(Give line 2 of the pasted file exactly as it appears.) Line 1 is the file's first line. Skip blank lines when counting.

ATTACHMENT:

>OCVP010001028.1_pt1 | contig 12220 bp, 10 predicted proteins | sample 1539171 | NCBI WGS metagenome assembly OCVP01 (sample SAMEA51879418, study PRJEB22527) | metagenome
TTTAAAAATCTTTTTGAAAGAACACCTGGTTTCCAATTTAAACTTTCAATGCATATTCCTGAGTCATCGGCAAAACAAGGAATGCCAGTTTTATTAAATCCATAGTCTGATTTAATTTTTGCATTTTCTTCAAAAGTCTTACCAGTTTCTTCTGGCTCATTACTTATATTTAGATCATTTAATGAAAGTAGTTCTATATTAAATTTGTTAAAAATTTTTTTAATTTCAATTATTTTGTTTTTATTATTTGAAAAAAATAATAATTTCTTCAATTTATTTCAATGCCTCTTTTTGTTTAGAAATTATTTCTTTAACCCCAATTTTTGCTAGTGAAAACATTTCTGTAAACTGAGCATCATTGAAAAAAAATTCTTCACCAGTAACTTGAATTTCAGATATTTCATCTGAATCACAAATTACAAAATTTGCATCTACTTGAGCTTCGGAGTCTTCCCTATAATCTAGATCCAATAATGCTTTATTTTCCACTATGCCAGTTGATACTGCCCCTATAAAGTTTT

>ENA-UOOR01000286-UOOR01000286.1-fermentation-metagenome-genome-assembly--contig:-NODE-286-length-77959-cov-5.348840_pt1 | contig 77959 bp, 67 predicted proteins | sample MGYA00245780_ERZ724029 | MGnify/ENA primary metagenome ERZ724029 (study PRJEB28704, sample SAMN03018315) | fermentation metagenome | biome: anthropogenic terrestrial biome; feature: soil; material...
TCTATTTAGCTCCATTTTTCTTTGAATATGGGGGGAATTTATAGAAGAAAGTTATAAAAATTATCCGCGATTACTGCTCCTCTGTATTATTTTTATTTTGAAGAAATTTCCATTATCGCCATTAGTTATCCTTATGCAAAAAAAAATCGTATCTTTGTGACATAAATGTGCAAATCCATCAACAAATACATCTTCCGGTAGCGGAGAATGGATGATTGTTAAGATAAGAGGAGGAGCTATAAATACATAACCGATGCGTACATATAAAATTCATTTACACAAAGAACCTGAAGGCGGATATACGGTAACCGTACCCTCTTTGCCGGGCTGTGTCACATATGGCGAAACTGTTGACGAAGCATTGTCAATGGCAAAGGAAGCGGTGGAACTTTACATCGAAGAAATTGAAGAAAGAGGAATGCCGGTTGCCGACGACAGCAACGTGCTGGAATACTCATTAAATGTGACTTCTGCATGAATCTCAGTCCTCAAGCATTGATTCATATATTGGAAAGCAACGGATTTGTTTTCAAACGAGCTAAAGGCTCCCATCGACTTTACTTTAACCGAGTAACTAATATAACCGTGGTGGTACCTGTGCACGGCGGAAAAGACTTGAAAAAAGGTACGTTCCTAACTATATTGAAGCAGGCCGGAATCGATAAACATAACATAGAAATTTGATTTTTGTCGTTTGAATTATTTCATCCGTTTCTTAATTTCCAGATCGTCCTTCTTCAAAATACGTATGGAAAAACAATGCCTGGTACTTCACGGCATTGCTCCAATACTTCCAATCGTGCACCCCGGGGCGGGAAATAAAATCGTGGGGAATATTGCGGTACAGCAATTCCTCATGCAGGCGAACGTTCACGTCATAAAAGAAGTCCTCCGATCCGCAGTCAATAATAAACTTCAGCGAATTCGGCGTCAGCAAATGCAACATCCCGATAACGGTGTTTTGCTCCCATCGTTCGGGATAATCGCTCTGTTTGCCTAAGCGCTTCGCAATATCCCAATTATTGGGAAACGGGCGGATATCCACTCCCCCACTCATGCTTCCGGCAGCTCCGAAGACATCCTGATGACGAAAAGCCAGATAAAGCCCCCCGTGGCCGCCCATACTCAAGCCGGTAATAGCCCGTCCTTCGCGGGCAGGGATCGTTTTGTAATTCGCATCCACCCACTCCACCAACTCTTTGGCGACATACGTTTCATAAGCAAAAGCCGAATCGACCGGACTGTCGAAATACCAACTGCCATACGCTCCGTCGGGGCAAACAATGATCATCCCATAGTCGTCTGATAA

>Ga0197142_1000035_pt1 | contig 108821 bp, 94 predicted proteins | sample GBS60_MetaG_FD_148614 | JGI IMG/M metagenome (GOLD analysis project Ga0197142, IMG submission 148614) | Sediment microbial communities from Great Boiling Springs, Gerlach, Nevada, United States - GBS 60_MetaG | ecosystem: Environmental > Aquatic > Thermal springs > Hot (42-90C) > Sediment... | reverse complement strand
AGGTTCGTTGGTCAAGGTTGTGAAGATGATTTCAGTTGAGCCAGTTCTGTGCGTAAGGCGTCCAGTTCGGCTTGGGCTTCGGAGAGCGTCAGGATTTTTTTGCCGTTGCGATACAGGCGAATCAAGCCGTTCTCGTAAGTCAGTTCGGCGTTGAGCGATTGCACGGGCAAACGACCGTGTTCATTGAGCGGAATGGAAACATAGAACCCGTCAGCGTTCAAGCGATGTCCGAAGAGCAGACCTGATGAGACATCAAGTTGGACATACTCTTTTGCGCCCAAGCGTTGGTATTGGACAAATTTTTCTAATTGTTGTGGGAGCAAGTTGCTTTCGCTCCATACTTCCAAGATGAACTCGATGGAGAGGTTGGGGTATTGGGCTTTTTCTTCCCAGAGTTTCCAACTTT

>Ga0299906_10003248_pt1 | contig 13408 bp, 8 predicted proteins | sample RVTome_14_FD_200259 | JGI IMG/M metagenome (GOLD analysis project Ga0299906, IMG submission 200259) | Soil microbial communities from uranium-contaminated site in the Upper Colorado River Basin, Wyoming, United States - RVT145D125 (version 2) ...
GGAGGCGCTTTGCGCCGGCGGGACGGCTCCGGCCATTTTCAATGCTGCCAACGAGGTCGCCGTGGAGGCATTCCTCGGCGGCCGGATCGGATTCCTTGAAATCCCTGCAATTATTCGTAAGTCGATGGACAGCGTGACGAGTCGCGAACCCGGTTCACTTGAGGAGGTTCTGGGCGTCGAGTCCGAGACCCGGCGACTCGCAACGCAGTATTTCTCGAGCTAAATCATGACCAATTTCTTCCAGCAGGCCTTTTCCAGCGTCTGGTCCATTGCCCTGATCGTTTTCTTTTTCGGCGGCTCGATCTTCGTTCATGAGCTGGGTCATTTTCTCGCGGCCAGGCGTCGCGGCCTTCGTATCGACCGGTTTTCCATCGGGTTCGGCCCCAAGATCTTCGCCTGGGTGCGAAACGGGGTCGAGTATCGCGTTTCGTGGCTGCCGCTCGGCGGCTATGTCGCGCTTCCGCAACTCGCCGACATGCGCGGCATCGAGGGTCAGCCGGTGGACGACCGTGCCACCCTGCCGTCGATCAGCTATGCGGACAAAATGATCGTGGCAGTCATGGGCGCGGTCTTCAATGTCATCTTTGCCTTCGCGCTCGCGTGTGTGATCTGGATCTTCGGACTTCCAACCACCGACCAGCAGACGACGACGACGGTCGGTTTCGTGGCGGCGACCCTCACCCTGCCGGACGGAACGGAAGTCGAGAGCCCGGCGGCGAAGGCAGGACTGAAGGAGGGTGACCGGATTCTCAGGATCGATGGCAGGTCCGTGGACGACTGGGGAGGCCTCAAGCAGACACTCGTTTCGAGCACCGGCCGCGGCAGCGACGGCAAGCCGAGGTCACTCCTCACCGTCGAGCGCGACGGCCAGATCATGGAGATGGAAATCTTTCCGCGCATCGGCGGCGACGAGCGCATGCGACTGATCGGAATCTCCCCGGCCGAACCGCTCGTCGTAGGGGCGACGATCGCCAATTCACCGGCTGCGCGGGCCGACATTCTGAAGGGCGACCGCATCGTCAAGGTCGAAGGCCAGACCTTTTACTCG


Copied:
TTTAAAAATCTTTTTGAAAGAACACCTGGTTTCCAATTTAAACTTTCAATGCATATTCCTGAGTCATCGGCAAAACAAGGAATGCCAGTTTTATTAAATCCATAGTCTGATTTAATTTTTGCATTTTCTTCAAAAGTCTTACCAGTTTCTTCTGGCTCATTACTTATATTTAGATCATTTAATGAAAGTAGTTCTATATTAAATTTGTTAAAAATTTTTTTAATTTCAATTATTTTGTTTTTATTATTTGAAAAAAATAATAATTTCTTCAATTTATTTCAATGCCTCTTTTTGTTTAGAAATTATTTCTTTAACCCCAATTTTTGCTAGTGAAAACATTTCTGTAAACTGAGCATCATTGAAAAAAAATTCTTCACCAGTAACTTGAATTTCAGATATTTCATCTGAATCACAAATTACAAAATTTGCATCTACTTGAGCTTCGGAGTCTTCCCTATAATCTAGATCCAATAATGCTTTATTTTCCACTATGCCAGTTGATACTGCCCCTATAAAGTTTT